Pet carrier, headstones in background
This is only Bob’s second visit to Mt. Moriah. I’ve been here so many times that nothing seems to surprise me. The more you learn about a thing, the less you pay attention, I suppose. For instance, the pet carrier we walked past. I though nothing of it, just Mount Moriah weirdness. Bob, however, deduced that someone had let their small animal loose in the wild, to fend for itself or get eaten by a coyote. He must have a sixth sense about such things. I thought of the small lame dog I saw here once, dragging itself through the weeds. But why leave the carrier here, with the door open? Because the person didn’t want to be seen leaving with an empty animal carrier. Ah.

We spend a few hours first on the Cobb’s Creek side, then make our way over to the Kingsessing Avenue side. I’ve been here so many times I’ve lost my early, wide-eyed reaction to this overgrown wrecked hull of a cemetery.  Still, I’m surprised at the piles of deer droppings here and there. You’d think with the dense woods, this place would be lousy with deer, but I’ve never seen one.

Most of the picker bushes at Mt. Moriah are dead for the season. Those that survive, however, can tear through armor. They are the worst here in the Circle of St. John as we try to navigate around the central marble monument to the Masonic Grand Tyler. It‘s shocking that someone went to the trouble to get all the way in here just to spray paint the monuments. It does seem to be a popular destination – empty beer cans abound and I find a burned American flag on the ground.

We talk about how to restore this place, on a piecemeal basis. When you think hundreds of acres of overgrown woodland, it does seem rather impossible. The place looks more like an improbable act of will than a result of simple neglect. So why aren’t movies being filmed in here? Certainly it would be very difficult to build something like this as a Hollywood movie set. Maybe film producers would think the viewing public would never believe such a place could exist. Why did Philadelphia allow this to happen to an historic landmark? Whatwould the Eiffel Tower look like today if it were in Philadelphia instead of Paris?

More dogs circle us. Great – we’ve got them on both sides. (Why is it that wild animals never attack people you WANT them to attack?) I kind of wanted to move further back to where dense trees hid some quite ornate dynasty plots, but Bob indicated that there were more dogs coming from that direction. I fondle the hook in my large coat pocket, enjoying the menacing power it gives me whenever I touch it. Then it occurs to me that one hook might not be adequate protection if TWO of us are attacked by several dogs. I blithely asked him what he would rather do. He said, we should probably head in the direction of the gatehouse (away from the dogs). I said, well, yeah, that would be the sensible thing to do, but what do you want to do? He was a bit uncomfortable with the proposition so we moved out of harm’s way.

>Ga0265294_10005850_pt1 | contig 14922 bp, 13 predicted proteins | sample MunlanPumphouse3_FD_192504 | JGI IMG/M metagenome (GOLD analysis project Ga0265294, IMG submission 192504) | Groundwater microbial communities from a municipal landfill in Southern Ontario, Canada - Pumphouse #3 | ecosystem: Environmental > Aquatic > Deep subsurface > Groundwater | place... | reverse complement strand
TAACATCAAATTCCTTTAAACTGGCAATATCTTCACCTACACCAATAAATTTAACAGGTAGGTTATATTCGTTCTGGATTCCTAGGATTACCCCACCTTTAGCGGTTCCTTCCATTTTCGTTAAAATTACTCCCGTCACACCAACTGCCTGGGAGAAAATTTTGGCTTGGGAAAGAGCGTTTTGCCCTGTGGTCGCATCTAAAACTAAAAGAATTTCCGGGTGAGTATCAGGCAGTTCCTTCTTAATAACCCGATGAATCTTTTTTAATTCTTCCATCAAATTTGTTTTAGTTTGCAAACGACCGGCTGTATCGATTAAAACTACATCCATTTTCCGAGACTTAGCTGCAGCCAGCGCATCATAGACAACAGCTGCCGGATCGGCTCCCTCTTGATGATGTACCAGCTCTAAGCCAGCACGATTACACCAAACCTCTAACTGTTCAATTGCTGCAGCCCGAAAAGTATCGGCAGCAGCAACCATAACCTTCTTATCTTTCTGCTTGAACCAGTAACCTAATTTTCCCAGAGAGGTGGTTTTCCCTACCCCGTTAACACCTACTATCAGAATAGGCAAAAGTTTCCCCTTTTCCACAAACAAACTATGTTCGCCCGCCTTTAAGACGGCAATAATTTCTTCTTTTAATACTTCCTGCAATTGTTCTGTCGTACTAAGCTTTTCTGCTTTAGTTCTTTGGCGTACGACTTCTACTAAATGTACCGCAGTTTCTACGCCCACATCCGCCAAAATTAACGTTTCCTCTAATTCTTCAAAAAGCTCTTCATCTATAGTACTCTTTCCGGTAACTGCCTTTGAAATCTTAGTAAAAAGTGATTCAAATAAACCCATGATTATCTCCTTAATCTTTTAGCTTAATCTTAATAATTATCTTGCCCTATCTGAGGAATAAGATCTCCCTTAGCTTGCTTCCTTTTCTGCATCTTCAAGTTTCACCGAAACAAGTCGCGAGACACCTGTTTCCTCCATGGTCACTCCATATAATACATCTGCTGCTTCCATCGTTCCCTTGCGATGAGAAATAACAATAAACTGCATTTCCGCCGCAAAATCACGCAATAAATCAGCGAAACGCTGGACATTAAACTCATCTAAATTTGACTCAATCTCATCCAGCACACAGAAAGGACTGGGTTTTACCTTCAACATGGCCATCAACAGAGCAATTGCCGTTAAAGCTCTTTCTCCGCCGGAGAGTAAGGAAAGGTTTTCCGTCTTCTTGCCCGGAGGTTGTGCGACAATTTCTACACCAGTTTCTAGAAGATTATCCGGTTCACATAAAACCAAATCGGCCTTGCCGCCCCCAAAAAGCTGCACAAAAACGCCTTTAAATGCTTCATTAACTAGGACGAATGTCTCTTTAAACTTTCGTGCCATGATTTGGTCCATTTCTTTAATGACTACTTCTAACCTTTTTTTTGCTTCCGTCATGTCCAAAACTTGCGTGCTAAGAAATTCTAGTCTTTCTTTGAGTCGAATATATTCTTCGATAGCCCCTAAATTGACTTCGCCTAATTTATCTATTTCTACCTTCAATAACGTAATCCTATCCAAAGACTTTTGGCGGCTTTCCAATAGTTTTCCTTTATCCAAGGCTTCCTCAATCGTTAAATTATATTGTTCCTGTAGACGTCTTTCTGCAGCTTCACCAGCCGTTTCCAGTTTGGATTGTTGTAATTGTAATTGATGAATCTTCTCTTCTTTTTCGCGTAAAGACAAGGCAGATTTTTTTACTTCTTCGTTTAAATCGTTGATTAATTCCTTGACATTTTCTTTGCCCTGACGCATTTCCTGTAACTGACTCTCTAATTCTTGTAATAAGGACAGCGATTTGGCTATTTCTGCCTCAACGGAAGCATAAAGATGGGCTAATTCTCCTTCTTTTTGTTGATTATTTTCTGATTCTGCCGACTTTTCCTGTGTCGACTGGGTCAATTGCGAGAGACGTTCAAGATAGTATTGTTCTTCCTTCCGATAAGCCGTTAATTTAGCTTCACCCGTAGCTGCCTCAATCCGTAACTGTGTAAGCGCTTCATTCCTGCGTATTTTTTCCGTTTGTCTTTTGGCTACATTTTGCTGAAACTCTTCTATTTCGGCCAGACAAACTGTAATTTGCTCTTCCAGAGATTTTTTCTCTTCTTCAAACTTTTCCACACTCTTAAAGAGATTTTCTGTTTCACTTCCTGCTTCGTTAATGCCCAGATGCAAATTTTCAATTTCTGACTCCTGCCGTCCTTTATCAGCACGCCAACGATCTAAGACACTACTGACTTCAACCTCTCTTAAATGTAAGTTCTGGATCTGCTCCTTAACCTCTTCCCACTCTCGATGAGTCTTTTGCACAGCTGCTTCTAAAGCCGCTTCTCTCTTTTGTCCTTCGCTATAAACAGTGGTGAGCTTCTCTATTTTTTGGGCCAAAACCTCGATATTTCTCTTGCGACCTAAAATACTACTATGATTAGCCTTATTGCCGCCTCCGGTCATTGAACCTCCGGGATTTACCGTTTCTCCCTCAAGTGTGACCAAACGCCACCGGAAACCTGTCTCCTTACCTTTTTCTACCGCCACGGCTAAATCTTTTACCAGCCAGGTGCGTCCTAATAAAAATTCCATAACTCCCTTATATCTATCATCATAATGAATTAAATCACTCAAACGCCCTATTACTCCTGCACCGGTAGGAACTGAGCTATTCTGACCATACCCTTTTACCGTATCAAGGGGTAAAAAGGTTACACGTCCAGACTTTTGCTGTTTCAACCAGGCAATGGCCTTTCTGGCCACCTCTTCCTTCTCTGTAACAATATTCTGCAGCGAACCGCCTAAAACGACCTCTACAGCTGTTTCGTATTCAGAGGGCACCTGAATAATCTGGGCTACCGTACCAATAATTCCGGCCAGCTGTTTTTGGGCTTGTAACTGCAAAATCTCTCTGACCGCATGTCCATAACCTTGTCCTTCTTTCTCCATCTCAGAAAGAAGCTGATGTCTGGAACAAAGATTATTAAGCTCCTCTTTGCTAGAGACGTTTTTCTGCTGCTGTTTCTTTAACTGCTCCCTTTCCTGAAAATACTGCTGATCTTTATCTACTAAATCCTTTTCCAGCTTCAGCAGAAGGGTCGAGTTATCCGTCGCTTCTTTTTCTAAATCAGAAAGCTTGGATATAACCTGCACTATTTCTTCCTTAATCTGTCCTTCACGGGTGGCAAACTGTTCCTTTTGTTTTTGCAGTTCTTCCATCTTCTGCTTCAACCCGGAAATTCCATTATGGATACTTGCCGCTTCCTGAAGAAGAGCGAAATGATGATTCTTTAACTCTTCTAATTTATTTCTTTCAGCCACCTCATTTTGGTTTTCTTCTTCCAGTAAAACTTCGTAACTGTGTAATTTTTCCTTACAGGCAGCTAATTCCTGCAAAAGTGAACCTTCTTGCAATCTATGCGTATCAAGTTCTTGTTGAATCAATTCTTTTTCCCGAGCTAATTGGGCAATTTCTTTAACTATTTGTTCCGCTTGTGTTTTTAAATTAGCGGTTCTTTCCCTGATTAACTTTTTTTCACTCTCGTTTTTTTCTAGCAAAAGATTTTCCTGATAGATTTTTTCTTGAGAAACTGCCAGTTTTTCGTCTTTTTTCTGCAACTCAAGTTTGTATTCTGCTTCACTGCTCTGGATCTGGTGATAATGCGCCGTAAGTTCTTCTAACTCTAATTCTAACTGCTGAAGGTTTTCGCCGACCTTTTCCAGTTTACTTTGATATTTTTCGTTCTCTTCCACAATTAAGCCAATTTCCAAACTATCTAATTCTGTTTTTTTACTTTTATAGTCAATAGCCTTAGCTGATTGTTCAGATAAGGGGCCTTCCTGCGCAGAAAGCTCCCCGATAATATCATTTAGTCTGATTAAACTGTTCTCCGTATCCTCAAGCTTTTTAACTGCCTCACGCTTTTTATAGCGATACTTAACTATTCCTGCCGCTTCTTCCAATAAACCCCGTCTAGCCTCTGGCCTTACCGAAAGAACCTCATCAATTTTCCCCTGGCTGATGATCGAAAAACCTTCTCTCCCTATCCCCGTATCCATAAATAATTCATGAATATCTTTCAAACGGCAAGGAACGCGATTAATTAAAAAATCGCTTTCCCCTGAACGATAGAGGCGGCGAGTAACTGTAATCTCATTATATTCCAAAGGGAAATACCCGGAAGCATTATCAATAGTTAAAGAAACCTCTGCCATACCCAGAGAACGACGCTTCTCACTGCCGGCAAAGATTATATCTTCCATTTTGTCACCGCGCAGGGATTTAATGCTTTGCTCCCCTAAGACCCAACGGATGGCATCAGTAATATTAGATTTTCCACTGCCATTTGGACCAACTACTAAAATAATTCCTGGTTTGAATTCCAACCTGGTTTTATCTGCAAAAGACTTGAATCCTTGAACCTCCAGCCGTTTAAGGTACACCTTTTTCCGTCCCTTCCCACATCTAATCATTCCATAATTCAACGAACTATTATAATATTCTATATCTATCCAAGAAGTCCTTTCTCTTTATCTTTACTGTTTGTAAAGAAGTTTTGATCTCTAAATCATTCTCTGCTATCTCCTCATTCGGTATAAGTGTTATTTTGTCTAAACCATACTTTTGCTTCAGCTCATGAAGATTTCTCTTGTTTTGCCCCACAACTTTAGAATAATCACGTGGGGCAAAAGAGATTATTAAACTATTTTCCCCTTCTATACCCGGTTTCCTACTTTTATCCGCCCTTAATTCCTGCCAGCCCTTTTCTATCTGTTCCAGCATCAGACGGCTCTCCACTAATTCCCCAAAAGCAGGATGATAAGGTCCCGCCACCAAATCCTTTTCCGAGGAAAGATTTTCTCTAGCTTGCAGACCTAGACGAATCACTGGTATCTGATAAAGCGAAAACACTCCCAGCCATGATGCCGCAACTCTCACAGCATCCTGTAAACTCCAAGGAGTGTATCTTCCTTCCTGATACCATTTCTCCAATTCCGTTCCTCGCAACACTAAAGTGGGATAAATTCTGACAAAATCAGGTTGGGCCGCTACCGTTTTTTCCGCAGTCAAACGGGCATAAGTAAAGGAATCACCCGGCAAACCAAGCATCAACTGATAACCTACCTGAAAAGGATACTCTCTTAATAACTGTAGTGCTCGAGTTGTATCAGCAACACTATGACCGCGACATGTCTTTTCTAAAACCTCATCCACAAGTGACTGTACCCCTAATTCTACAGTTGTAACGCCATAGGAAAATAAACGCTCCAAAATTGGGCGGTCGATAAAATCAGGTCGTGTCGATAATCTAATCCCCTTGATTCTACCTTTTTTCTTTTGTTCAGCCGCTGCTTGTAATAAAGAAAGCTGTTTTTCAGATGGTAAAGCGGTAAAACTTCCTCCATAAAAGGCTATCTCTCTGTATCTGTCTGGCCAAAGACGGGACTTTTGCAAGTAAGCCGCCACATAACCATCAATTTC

I had this notion of an action hero called “The Hook,” who sits down with Bob at this point and says, “Now listen – this is CEMETERY photography we’re about here,” as our hero, without turning, takes a mighty swipe at a vicious dog leaping through the air toward them. The hook connects, the dog cries and runs off.

We walked toward the back of the crumbling gatehouse, really nothing more than a fa├žade of crumbling brownstone, at this point; the clinging vines actually holding what’s left of the structure together. I spent a few minutes photographing the statue of Father Time behind it while Bob investigated the ruins of the gatehouse. “Looks like they’ve cleaned this place up a bit,” he said, noting the absence of broken tombstones, piles of old tires, and assorted garbage.

A few minutes later he came walking toward me and I asked him if he wanted to go around to photograph the front of the gatehouse. He said, “I don’t think so − someone has taken up residence in there.” Yikes. Bet that guy hasn’t had a Tony Luke’s breakfast sandwich in a while. So we headed off back in the direction of my car, a good twenty-minute walk across the cemetery. The weather turned windy and colder as I thought about Philadelphia’s upcoming Homicide Parade, meant to lament the city’s Big 300 murder rate for 2011. Yay.

Gatehouse at Kingsessing Ave., Mt. Moriah Cemetery

Acknowledgements:
Thanks to Bob Reinhardt, Tom Bera, and Donna for their inspiration in helping me write this article.